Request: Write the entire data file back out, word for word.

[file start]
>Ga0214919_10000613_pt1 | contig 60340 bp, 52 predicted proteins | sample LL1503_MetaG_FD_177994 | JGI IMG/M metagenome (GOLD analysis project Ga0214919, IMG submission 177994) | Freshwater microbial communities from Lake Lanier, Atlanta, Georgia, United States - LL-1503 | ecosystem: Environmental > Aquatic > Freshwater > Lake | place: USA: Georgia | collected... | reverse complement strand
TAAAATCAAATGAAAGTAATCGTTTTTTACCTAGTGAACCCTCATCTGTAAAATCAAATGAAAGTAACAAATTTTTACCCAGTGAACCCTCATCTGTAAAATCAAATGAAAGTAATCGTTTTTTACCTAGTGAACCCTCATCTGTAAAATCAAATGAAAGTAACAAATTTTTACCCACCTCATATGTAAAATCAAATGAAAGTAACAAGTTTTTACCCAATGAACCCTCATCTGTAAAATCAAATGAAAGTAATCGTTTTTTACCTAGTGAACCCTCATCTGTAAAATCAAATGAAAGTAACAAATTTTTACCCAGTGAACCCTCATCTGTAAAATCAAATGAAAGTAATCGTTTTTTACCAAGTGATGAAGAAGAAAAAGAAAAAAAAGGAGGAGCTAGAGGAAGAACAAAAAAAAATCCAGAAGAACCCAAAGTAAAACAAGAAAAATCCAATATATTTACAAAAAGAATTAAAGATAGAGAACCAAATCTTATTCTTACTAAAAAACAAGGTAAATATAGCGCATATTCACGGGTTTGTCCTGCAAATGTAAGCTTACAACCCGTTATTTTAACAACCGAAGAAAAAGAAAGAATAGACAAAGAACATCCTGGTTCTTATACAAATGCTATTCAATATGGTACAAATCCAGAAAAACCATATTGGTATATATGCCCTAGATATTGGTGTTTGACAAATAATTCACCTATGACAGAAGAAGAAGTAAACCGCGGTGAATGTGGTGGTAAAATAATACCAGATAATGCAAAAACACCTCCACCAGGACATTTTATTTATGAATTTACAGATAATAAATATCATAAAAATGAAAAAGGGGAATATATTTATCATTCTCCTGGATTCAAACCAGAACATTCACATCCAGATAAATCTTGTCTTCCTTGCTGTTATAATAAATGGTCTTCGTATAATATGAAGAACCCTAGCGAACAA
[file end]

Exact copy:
>Ga0214919_10000613_pt1 | contig 60340 bp, 52 predicted proteins | sample LL1503_MetaG_FD_177994 | JGI IMG/M metagenome (GOLD analysis project Ga0214919, IMG submission 177994) | Freshwater microbial communities from Lake Lanier, Atlanta, Georgia, United States - LL-1503 | ecosystem: Environmental > Aquatic > Freshwater > Lake | place: USA: Georgia | collected... | reverse complement strand
TAAAATCAAATGAAAGTAATCGTTTTTTACCTAGTGAACCCTCATCTGTAAAATCAAATGAAAGTAACAAATTTTTACCCAGTGAACCCTCATCTGTAAAATCAAATGAAAGTAATCGTTTTTTACCTAGTGAACCCTCATCTGTAAAATCAAATGAAAGTAACAAATTTTTACCCACCTCATATGTAAAATCAAATGAAAGTAACAAGTTTTTACCCAATGAACCCTCATCTGTAAAATCAAATGAAAGTAATCGTTTTTTACCTAGTGAACCCTCATCTGTAAAATCAAATGAAAGTAACAAATTTTTACCCAGTGAACCCTCATCTGTAAAATCAAATGAAAGTAATCGTTTTTTACCAAGTGATGAAGAAGAAAAAGAAAAAAAAGGAGGAGCTAGAGGAAGAACAAAAAAAAATCCAGAAGAACCCAAAGTAAAACAAGAAAAATCCAATATATTTACAAAAAGAATTAAAGATAGAGAACCAAATCTTATTCTTACTAAAAAACAAGGTAAATATAGCGCATATTCACGGGTTTGTCCTGCAAATGTAAGCTTACAACCCGTTATTTTAACAACCGAAGAAAAAGAAAGAATAGACAAAGAACATCCTGGTTCTTATACAAATGCTATTCAATATGGTACAAATCCAGAAAAACCATATTGGTATATATGCCCTAGATATTGGTGTTTGACAAATAATTCACCTATGACAGAAGAAGAAGTAAACCGCGGTGAATGTGGTGGTAAAATAATACCAGATAATGCAAAAACACCTCCACCAGGACATTTTATTTATGAATTTACAGATAATAAATATCATAAAAATGAAAAAGGGGAATATATTTATCATTCTCCTGGATTCAAACCAGAACATTCACATCCAGATAAATCTTGTCTTCCTTGCTGTTATAATAAATGGTCTTCGTATAATATGAAGAACCCTAGCGAACAA